Australia’s asylum policy has been a disaster. It’s deeply disturbing the UK wants to adopt it

Australia’s asylum policy has been a disaster. It’s deeply disturbing the UK wants to adopt it

Late last month, at least 27 people drowned after their inflatable dinghy capsized while trying to cross the English Channel to the UK. The International Organization for Migration has called it the biggest single loss of life in the channel since data collection began in 2014.

While British Prime Minister Boris Johnson said he was “shocked and appalled and deeply saddened” by the tragedy, it will no doubt spur on efforts to rush through the country’s much-maligned Nationality and Borders Bill.

This bill, which is being debated in the UK parliament again this week, seeks among other things to “deter illegal entry into the United Kingdom.”

The sense of urgency mounting around this issue does not sweep aside the need for reasoned and rational policymaking. In Australia, we have seen the damage caused by hurried and ill-conceived asylum policies. It is deeply disturbing to see the UK barrel down the same path.

Protesters outside Downing Street
Protesters outside Downing Street in London calling on the government to scrap the Nationalities and Borders Bill. Aaron Chown/PA

Flawed assumptions about Australia’s system

Much of the UK’s proposed “solution” to channel crossings borrows from Australia’s efforts to “stop the boats” and deter people in need of protection from seeking (or finding) it here.

The UK proposal to “offshore” asylum seekers by sending them to Albania or some other country is modelled on Australia’s experience sending asylum seekers to the Pacific nations of Nauru and Papua New Guinea.

Given all we now know about the ramifications of offshore processing, it is astonishing the UK is seeking to replicate it. Offshore processing has been an unmitigated policy failure here.

A group of Conservative MPs, including David Davis, have rightly challenged the humanity, feasibility and cost of the UK adopting Australian-style offshore processing. They have tabled an amendment which would see offshore processing struck from the bill.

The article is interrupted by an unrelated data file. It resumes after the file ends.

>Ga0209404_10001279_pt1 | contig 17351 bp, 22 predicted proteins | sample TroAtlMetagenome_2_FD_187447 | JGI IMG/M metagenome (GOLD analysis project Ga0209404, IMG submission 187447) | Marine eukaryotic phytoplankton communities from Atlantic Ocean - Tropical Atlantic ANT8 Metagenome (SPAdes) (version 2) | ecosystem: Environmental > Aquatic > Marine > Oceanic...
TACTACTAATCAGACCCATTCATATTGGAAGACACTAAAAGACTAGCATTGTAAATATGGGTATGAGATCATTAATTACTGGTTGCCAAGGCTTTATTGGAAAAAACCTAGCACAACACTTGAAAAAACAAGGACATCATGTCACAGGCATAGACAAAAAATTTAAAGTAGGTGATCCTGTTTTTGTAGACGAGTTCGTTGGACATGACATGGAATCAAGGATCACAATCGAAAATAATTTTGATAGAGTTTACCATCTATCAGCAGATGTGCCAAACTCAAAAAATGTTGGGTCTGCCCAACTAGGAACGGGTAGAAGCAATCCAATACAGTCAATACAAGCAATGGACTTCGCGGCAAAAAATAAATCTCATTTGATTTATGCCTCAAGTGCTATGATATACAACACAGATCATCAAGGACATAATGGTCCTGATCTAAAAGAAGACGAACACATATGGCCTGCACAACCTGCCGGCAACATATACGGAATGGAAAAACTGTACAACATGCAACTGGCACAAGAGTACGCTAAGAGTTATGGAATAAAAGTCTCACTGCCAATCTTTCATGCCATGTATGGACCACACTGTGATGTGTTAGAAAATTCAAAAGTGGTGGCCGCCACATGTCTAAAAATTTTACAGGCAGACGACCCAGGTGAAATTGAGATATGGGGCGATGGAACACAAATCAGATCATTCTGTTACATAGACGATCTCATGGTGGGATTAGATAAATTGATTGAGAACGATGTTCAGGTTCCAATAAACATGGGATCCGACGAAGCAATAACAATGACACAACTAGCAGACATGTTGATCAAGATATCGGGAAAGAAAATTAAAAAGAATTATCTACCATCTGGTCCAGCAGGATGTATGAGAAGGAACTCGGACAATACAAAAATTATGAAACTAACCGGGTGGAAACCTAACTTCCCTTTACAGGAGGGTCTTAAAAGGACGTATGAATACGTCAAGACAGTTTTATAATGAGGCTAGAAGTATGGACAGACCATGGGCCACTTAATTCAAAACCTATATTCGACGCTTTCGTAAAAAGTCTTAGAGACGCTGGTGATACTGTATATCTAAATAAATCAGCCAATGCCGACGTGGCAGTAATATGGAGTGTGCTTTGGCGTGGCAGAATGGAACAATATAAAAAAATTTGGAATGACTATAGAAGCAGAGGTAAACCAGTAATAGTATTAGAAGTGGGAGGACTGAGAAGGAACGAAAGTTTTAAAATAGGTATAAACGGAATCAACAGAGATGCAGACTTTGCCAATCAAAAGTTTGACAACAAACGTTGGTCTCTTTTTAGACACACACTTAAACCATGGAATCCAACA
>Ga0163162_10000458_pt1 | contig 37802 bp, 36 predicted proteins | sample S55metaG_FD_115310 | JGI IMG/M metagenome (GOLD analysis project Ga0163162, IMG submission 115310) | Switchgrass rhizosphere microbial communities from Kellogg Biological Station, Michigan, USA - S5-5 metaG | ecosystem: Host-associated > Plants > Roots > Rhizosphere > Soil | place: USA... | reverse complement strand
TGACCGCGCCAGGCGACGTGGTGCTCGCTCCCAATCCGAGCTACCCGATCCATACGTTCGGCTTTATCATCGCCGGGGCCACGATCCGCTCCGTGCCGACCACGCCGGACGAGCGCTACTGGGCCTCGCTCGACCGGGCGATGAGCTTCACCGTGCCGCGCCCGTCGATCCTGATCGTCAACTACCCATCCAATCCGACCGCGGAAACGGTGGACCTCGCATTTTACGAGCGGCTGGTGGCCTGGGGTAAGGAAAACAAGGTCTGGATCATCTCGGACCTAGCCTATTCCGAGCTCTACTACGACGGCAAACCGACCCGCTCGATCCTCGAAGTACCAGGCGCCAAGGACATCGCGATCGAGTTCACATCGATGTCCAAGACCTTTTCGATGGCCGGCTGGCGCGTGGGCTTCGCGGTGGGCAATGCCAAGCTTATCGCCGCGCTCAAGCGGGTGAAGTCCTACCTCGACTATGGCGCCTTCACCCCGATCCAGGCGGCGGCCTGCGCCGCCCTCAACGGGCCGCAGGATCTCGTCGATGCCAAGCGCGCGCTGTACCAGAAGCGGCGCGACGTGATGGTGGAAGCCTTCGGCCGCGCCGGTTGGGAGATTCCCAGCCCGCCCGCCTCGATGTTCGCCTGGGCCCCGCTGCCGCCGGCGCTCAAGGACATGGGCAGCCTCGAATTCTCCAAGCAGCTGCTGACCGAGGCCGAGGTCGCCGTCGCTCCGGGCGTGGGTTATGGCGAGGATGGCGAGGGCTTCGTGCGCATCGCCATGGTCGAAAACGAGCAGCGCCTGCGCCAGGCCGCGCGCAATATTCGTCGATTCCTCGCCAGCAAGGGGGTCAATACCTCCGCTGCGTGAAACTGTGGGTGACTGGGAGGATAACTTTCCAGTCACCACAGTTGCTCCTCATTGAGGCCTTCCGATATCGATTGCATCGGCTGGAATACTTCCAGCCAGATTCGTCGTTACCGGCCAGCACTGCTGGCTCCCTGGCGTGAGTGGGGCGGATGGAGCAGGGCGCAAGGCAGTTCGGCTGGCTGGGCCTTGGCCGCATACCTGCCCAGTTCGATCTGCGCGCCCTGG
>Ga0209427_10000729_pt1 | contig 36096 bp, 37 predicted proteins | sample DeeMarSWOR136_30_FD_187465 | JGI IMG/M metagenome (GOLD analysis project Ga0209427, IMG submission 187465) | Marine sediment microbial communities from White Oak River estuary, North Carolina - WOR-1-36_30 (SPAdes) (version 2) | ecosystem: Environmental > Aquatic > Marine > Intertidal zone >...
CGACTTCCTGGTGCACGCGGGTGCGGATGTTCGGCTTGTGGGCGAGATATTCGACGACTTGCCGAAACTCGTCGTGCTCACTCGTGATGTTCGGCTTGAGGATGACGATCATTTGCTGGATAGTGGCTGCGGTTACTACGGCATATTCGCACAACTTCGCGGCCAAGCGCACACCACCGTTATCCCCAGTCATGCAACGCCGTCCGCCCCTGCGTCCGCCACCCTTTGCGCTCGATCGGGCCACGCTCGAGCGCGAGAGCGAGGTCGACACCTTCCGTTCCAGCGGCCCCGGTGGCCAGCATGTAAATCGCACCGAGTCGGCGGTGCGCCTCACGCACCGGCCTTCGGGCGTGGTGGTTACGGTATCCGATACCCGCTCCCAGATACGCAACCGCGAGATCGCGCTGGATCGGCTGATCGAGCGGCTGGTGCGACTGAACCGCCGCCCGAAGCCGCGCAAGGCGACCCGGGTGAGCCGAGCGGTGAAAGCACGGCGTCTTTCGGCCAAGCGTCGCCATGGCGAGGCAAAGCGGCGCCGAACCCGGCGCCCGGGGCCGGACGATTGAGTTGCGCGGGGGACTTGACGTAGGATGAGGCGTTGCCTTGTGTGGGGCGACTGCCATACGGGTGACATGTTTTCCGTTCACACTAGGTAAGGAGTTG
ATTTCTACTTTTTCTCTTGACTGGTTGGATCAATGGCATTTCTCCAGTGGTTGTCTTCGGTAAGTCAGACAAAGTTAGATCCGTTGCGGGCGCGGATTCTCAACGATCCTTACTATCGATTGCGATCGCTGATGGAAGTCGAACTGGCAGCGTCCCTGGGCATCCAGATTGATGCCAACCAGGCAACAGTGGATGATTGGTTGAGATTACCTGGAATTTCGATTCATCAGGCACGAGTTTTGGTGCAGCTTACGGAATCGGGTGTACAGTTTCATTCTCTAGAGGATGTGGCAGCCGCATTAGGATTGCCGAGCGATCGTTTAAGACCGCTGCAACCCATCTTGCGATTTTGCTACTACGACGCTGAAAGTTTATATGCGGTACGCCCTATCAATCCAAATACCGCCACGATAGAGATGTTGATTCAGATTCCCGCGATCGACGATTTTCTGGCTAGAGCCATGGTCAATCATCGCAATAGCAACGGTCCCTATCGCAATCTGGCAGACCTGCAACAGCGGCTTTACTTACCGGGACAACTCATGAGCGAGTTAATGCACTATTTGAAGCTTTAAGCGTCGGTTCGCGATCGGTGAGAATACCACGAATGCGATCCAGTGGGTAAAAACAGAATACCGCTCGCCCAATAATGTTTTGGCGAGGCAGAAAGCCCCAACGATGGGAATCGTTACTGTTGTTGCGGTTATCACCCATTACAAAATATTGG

However, some other MPs have been led to believe the Australian model of offshore processing is “the best way to control illegal immigration” and “the single most important step any sovereign nation can take in protecting its own borders against illegal immigration.”

One MP claimed that when offshore processing was introduced in Australia, the number of asylum seekers arriving by boat “fell off a cliff straightaway.”

Many of us watch these developments from afar with bewilderment. The UK government appears to be taking at face value claims by the Australian government that offshore processing was a success in stopping boat arrivals.

These claims do not stack up to scrutiny. They belie the government’s own data and are not supported by any independent source.

A makeshift migrant camp in Calais, France.
A makeshift migrant camp in Calais, France, across the English Channel from the UK. Rafael Yaghobzadeh/AP

Misleading evidence about Australia’s program

In September, George Brandis, the Australian high commissioner to the UK, gave what we believe to be inaccurate and misleading evidence about offshore processing to the UK parliamentary committee tasked with considering the bill.

My colleagues at the Kaldor Centre for International Refugee Law and I submitted to parliament a point-by-point rebuttal to this evidence, addressing just some of the errors and misrepresentations.

One of the most serious issues was the conflation of two very different policies – boat turnbacks and the offshore processing system.

“Offshore processing” involved sending asylum seekers from Australia to Nauru and PNG to have their claims processed there. Australia stopped transferring new arrivals offshore in 2014.